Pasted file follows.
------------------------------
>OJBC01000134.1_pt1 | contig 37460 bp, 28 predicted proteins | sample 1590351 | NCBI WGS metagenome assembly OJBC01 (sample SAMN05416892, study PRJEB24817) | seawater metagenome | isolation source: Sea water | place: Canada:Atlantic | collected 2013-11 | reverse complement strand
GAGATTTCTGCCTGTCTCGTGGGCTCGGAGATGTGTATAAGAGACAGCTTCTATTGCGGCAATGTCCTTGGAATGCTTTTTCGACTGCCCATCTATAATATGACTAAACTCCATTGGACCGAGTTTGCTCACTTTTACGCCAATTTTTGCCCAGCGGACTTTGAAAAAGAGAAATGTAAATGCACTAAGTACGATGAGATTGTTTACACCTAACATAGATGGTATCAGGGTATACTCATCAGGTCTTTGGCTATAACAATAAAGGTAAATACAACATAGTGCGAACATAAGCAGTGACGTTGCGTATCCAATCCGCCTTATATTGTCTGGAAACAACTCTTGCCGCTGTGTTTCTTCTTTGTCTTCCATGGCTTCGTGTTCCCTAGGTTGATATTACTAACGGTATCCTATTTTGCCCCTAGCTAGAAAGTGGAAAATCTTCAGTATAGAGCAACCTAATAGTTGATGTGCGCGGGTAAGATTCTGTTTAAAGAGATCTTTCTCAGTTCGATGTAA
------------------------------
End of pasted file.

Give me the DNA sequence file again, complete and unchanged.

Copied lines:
>OJBC01000134.1_pt1 | contig 37460 bp, 28 predicted proteins | sample 1590351 | NCBI WGS metagenome assembly OJBC01 (sample SAMN05416892, study PRJEB24817) | seawater metagenome | isolation source: Sea water | place: Canada:Atlantic | collected 2013-11 | reverse complement strand
GAGATTTCTGCCTGTCTCGTGGGCTCGGAGATGTGTATAAGAGACAGCTTCTATTGCGGCAATGTCCTTGGAATGCTTTTTCGACTGCCCATCTATAATATGACTAAACTCCATTGGACCGAGTTTGCTCACTTTTACGCCAATTTTTGCCCAGCGGACTTTGAAAAAGAGAAATGTAAATGCACTAAGTACGATGAGATTGTTTACACCTAACATAGATGGTATCAGGGTATACTCATCAGGTCTTTGGCTATAACAATAAAGGTAAATACAACATAGTGCGAACATAAGCAGTGACGTTGCGTATCCAATCCGCCTTATATTGTCTGGAAACAACTCTTGCCGCTGTGTTTCTTCTTTGTCTTCCATGGCTTCGTGTTCCCTAGGTTGATATTACTAACGGTATCCTATTTTGCCCCTAGCTAGAAAGTGGAAAATCTTCAGTATAGAGCAACCTAATAGTTGATGTGCGCGGGTAAGATTCTGTTTAAAGAGATCTTTCTCAGTTCGATGTAA